Wednesday, October 30, 2013

Malaysia: Nation of Strangers

Where have all the non-Malays gone?
This is the excerpted text of an address given by Malaysia’s former finance minister recently to a breakfast meeting at the Kuala Lumpur Convention Center organized by Paddy Schubert Sdn Bhd
As you are aware, our nation became free from the fetters of colonial domination about five and a half decades ago. Sadly and strangely, after 55 years of independence, I think we are now farther apart than we have ever been before. On Aug. 31, 1957, our freedom from the shackles of a colonial past was greeted with euphoria by the different races who came together on the basis of a common vision for a shared future.

We then had a prime minister who believed that the purpose of independence was the pursuit of happiness for the different races in the country, and our success in that pursuit was to him the ultimate test of our success as a nation.
Tunku Abdul Rahman’s vision for the newly independent nation was based on the “greatest happiness principle,” a subject of intense political discourse in 18th and 19th Century Europe. Like the enlightened political philosophers in the western world, our father of independence believed that governments existed to provide for the happiness of the people, and nothing more.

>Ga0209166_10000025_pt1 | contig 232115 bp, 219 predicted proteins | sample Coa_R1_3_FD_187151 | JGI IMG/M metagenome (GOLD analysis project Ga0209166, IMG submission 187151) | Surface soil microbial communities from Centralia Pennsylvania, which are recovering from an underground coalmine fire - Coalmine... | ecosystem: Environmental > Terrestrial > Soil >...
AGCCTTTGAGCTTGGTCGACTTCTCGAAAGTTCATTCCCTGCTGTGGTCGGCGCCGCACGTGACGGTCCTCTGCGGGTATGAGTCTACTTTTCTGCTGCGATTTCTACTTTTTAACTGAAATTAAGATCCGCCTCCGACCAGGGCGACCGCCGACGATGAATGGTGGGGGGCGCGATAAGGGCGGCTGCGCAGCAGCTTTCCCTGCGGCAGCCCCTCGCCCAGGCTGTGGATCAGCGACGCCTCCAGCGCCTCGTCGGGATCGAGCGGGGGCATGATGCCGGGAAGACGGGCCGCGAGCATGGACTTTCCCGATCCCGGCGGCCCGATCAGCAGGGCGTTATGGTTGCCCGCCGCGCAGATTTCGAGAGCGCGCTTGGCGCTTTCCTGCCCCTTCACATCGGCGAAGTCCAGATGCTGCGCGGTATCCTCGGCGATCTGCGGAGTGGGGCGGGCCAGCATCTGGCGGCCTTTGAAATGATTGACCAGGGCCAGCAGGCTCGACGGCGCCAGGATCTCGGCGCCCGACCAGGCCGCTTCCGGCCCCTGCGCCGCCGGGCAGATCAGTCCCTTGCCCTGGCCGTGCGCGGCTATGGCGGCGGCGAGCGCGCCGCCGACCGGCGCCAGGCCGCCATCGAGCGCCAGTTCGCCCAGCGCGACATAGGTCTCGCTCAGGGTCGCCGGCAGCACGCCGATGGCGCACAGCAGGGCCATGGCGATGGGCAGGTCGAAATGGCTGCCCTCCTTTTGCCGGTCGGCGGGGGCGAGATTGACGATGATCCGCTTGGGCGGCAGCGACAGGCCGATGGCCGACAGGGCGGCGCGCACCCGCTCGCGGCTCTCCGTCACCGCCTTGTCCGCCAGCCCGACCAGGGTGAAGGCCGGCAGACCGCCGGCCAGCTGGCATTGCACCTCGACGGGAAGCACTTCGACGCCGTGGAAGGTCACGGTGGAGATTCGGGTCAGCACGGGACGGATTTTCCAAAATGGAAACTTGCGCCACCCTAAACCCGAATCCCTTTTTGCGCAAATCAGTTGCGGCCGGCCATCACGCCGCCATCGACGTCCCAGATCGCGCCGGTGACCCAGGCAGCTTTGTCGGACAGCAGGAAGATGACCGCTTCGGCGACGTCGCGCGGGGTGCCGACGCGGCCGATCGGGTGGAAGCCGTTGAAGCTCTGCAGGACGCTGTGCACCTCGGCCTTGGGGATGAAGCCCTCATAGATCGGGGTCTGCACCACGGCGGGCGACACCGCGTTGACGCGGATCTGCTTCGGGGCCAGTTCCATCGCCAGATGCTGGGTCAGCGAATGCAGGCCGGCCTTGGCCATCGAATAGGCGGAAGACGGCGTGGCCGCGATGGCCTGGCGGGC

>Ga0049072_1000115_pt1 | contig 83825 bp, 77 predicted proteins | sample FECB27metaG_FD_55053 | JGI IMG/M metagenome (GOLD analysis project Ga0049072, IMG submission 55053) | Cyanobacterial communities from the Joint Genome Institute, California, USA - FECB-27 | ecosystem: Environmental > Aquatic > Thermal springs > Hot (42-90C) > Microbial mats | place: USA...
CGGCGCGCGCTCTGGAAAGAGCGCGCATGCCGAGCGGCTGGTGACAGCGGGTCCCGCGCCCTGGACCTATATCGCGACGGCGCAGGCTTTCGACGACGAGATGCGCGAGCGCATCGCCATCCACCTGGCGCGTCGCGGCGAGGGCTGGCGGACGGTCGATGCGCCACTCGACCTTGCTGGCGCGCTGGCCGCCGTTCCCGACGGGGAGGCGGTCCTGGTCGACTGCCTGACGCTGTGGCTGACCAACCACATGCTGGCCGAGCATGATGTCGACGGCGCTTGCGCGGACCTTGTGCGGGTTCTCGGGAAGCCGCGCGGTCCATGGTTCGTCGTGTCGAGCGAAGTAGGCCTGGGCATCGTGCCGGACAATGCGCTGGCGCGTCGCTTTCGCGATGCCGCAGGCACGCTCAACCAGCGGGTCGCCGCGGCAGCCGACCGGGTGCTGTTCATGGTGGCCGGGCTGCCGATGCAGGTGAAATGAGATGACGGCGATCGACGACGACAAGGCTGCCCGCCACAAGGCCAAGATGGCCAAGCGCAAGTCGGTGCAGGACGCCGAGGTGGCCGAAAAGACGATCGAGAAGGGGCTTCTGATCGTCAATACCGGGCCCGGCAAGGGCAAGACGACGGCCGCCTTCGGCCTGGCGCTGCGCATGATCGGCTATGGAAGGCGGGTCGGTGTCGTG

Tunkuʼs policies were tied up with the golden rule that we must have respect for one another and treat others just as we wish others to treat us. This golden rule was an important principle in an interdependent, multi-ethnic society such as ours.
Tunkuʼs basic concept of happiness is best expressed in his favorite maxim, “live and let live.”
It is a maxim that calls for acceptance of people as they are, although they may have a different way of life. Tunku applied the maxim in the public domain.
If Tunku had boasted that he was the happiest prime minister in the world, it was only because the people were happy. In Tunkuʼs words at that time, “I pray and hope that this happy state of affairs will continue for all times.”
Unfortunately, however, Tunkuʼs dreams were dashed to dust by the events of May 13, 1969.
This once happiest prime minister expressed the pain he felt as Father of Merdeka (independence) as he relived those traumatic moments: